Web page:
Text Size: a  |   a 

Study Finds Exercise is Beneficial for Children with MS

August 14, 2015

According to a new study that was published in the Journal Neurology, children with multiple sclerosis who engaged in regular exercise were discovered to have a milder form of the disease. The study also found that these children also showed fewer symptoms related to MS.

Children with MS generally suffer a more severe course of disease than adult patients, as they generally are prone to developing more relapses leading to exceeding episodes of weakness. This in particular is what makes the subject is so fascinating for neurologists. Any form of discovery that can improve the quality of life in child MS patients will stand as a huge step forward.

The autoimmune disease is rare in children compared to adults-they only make up about 2 to 10 percent of all MS patients, as it usually develops between adults ages 20-40. The disease presents itself with episodes of visual loss, fatigue, tingling and weakness.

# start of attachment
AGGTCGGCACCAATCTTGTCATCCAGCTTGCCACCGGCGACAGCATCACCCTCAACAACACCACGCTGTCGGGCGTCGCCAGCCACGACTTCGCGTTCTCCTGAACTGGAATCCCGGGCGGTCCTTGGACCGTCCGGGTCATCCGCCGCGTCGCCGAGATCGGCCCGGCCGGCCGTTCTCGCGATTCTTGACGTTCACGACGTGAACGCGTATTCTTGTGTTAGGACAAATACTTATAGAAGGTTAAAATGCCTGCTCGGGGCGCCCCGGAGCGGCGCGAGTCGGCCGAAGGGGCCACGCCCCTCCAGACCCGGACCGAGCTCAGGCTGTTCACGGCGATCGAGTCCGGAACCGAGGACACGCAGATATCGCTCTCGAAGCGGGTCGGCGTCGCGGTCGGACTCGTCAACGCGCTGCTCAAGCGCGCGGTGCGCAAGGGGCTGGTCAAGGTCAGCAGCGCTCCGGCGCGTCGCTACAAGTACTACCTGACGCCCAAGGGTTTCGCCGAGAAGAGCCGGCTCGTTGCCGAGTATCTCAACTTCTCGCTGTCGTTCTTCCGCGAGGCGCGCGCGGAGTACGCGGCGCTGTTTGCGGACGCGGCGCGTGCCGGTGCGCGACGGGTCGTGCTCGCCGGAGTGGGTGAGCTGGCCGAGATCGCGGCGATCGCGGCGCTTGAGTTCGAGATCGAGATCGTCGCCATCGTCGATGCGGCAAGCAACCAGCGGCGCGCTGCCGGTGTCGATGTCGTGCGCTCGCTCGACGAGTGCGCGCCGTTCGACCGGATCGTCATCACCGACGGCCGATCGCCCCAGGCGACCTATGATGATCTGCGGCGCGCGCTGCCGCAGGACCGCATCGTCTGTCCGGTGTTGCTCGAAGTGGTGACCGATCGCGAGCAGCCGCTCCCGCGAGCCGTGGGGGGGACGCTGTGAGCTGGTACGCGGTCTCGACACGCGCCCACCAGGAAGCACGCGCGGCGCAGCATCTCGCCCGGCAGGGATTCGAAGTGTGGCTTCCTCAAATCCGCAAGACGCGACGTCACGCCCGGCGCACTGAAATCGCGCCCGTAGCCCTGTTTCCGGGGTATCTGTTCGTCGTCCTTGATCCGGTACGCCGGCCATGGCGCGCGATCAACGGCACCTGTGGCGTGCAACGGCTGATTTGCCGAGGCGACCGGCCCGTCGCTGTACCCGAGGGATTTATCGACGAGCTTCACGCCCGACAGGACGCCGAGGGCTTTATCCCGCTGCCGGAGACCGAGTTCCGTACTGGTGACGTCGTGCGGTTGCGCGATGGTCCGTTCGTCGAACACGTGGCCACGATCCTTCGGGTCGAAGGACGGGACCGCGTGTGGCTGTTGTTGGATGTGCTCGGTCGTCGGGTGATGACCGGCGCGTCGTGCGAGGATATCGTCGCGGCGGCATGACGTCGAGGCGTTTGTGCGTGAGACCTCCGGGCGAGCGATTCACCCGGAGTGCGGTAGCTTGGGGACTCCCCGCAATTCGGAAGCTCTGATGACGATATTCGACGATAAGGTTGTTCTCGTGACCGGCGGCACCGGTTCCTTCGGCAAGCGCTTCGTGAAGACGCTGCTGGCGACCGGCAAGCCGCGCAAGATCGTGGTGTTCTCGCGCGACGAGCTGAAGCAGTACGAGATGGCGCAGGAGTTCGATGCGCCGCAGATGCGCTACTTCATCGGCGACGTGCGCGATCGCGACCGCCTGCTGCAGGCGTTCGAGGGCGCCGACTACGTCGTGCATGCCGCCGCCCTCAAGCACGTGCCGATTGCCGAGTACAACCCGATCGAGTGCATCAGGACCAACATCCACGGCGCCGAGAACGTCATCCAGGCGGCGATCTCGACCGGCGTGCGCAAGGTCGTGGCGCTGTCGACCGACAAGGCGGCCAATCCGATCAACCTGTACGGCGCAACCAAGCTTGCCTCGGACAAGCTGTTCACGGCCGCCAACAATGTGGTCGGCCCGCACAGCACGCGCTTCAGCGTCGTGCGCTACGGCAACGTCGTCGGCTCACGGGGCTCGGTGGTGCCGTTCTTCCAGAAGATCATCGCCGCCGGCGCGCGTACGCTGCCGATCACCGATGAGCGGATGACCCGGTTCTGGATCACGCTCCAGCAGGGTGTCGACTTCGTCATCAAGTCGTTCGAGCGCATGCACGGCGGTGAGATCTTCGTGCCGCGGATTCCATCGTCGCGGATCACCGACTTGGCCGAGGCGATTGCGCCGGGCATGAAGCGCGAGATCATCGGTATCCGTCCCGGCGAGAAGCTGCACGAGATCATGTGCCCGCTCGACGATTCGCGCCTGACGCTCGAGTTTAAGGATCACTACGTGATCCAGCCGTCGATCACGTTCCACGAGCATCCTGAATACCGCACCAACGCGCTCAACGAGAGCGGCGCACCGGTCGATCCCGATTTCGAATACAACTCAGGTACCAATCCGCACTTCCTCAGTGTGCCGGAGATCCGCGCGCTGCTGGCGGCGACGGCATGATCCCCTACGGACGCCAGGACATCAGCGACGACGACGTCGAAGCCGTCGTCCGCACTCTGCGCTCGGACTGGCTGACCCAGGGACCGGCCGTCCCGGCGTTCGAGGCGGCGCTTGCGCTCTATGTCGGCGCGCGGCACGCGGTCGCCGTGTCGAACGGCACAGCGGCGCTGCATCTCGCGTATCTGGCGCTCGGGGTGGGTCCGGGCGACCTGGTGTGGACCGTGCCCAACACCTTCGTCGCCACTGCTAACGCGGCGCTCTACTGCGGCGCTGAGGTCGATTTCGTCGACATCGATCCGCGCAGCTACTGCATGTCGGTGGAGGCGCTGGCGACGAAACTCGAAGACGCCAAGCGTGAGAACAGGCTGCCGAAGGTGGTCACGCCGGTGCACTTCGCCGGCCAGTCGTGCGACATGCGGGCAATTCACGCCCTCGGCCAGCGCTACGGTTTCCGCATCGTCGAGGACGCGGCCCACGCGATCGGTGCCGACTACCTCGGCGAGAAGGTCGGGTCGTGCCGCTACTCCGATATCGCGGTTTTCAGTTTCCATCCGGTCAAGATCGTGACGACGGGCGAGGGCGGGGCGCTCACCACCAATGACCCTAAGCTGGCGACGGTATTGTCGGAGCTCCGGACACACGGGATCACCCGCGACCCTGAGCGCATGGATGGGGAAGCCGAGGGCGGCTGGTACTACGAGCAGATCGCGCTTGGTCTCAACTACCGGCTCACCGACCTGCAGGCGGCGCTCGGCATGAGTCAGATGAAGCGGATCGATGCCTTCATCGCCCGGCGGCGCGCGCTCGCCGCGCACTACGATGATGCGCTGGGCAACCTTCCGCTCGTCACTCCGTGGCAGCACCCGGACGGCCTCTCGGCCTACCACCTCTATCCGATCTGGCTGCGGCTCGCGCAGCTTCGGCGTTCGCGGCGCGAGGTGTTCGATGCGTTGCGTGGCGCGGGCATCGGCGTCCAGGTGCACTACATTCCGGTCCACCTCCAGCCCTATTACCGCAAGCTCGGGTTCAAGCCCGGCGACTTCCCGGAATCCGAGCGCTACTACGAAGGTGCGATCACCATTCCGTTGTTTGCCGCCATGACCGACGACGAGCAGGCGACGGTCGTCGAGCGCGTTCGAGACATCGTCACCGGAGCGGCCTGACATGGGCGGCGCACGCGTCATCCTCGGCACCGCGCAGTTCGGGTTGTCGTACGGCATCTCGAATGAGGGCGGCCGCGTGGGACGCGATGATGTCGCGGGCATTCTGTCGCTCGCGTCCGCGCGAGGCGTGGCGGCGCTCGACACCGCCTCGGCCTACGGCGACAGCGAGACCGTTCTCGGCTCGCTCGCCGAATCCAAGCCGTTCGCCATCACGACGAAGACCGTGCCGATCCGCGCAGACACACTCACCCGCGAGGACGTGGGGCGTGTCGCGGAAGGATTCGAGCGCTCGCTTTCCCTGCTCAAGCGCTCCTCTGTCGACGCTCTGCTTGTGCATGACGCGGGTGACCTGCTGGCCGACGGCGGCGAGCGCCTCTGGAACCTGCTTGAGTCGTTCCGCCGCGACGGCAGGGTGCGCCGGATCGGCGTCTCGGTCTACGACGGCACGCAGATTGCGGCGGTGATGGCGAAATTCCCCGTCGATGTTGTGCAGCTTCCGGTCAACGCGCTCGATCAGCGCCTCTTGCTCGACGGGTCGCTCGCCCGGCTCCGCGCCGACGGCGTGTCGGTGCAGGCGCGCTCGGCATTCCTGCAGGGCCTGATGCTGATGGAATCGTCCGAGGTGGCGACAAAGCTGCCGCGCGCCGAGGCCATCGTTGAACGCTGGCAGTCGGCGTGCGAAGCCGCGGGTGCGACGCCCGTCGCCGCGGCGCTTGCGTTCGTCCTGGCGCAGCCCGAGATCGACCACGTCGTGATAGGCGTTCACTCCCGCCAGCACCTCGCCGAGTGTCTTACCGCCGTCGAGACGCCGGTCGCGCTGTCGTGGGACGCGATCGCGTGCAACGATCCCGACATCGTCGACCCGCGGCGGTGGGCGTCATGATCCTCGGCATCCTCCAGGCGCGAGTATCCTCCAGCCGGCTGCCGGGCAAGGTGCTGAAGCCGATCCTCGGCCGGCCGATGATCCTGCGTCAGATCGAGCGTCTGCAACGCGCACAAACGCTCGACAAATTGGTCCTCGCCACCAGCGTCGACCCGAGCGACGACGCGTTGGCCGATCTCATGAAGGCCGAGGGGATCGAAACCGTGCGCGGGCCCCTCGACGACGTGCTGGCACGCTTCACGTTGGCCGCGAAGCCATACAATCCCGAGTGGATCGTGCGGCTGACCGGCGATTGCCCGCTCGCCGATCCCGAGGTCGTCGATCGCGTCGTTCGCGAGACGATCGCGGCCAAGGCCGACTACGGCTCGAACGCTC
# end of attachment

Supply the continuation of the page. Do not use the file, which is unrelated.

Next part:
120 patients from 5 to 18 years old were studied, 31 of these children were questioned about tiredness, depression, and how often they exercised. 79 others were then evaluated that had experienced a single inflammatory neurological episode. 60 of those 79 patients went through MRI brain scans to then evaluate their brain volume and characterize their specified MS lesions.

This study concluded that 45% of those children with MS reported participating in any strenuous physical activity and 85% of the other children reported taking part in vigorous physical exercise. Those children with MS that participated in physical activity were more apt to have lower density brain lesions—a marker for disease activity—than the children who did not engage in physical activity. The study also noted that in comparison to children without MS, children with MS have greater depressive symptoms and fatigue.

The overall message here that the study wishes to convey is that children who engaged in physical activity had fewer relapses and lower lesion volumes, which ultimately lowered the burden of disease on these children. However, the study did not focus on a cause and effect relationship—it only revealed the association level between physical activity and the severity of the disease. Still this leaves a strong posibility that the two are closely related.